Linking missing F5-E engines to tech import controls

Linking missing F5-E engines to tech import controls

Summary: Two weeks ago, we read news that two F5-E jet fighter engines belonging to the Malaysian air force were discovered to be missing. Reports suggested the engines may have been sold to various parties before ending up in an unnamed Middle Eastern country that is currently under U.

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Two weeks ago, we read news that two F5-E jet fighter engines belonging to the Malaysian air force were discovered to be missing. Reports suggested the engines may have been sold to various parties before ending up in an unnamed Middle Eastern country that is currently under U.S. sanctions.

Keeping out of discussion on the military and political issues, in the IT realm, the movement of technology around the world is subject to laws.

Many countries have export control laws, aside from general trade embargos. The simple reason is that they would not want their technologies to fall into the hands of parties that may use them for unfriendly purposes. Of course, as this could also be a political measure, who is friendly and who is not may be very much the flavor of the day.

The United States, as a technology leader, has a system that prohibits the export of technology by a classification system. What is prohibited today because it represents the latest advances in technology, may not be restricted tomorrow. For example, in the late nineties, a machine that can perform 2,000 million theoretical operations per second (MTOPS) was considered high powered--a Pentium III 450Mhz would exceed 2 million MTOPS, and for some time, it was feared that Apple's G4 would similarly be banned.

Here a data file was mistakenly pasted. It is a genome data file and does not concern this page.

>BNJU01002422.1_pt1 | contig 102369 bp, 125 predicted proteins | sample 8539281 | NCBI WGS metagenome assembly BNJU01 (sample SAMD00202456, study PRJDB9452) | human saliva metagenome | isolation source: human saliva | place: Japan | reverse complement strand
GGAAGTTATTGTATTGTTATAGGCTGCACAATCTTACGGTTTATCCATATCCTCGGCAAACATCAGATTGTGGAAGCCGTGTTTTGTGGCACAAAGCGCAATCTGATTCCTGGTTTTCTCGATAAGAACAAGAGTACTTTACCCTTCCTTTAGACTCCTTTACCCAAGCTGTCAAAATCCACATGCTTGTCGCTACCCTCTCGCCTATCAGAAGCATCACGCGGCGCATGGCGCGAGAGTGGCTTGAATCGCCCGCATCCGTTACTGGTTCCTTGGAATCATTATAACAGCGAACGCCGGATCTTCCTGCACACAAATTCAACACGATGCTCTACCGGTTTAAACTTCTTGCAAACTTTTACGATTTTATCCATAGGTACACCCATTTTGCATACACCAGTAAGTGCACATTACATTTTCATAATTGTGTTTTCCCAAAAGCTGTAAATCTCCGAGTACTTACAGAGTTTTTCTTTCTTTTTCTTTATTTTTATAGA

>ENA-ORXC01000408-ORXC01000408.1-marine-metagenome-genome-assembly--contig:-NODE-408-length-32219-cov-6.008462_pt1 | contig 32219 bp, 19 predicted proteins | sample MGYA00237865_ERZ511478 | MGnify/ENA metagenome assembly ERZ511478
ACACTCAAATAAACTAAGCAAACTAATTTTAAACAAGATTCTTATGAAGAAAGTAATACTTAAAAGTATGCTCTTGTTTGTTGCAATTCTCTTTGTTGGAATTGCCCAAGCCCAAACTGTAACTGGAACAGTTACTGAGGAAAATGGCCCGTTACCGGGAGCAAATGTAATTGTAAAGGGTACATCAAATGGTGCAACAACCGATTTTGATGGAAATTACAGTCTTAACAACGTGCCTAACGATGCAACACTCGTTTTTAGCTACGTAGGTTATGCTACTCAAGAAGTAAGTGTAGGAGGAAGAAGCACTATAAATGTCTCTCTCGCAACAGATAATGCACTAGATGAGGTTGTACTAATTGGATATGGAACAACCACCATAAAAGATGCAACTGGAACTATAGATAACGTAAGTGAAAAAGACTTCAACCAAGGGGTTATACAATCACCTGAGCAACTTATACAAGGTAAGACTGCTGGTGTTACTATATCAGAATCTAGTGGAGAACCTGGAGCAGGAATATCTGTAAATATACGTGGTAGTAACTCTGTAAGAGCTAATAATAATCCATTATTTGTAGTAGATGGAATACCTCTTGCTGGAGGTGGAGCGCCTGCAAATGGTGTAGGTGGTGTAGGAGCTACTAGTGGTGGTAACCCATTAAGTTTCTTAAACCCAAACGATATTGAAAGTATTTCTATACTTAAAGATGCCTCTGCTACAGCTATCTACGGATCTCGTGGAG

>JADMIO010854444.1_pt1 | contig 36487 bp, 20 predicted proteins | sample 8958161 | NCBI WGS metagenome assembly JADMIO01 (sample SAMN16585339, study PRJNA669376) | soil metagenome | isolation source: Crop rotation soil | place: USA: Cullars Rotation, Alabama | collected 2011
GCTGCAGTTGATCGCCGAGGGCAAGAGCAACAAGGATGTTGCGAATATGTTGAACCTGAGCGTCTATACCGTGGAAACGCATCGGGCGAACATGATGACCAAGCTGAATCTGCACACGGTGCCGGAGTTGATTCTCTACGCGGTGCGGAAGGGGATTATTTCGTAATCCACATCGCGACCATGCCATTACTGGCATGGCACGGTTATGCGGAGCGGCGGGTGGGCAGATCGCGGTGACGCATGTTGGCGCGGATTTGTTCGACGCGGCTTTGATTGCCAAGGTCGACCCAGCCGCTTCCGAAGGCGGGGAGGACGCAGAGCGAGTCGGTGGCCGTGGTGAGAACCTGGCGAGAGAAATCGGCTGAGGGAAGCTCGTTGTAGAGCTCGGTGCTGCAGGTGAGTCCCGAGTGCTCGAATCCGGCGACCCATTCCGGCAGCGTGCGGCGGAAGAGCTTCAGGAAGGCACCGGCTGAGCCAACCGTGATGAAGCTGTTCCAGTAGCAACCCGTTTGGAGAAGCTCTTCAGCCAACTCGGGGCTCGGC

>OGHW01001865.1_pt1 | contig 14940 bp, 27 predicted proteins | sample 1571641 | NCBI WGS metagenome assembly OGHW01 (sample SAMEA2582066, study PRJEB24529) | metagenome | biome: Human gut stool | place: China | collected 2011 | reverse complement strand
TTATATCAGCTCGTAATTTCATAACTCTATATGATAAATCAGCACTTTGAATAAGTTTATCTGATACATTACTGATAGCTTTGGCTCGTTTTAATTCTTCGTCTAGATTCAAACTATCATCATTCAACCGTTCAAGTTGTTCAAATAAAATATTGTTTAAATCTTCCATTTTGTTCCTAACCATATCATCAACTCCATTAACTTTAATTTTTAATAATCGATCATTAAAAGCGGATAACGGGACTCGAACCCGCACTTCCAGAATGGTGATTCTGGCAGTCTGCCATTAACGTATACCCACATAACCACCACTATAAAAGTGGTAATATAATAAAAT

Thankfully, cooler heads prevailed and technology export is now simpler. Some vestiges still remain though--you will read in any U.S. end-user license that the license is subject to U.S. export control restrictions. Just in case.

Topics: Tech Industry, Apple, CXO, Government US, Hardware, Malaysia

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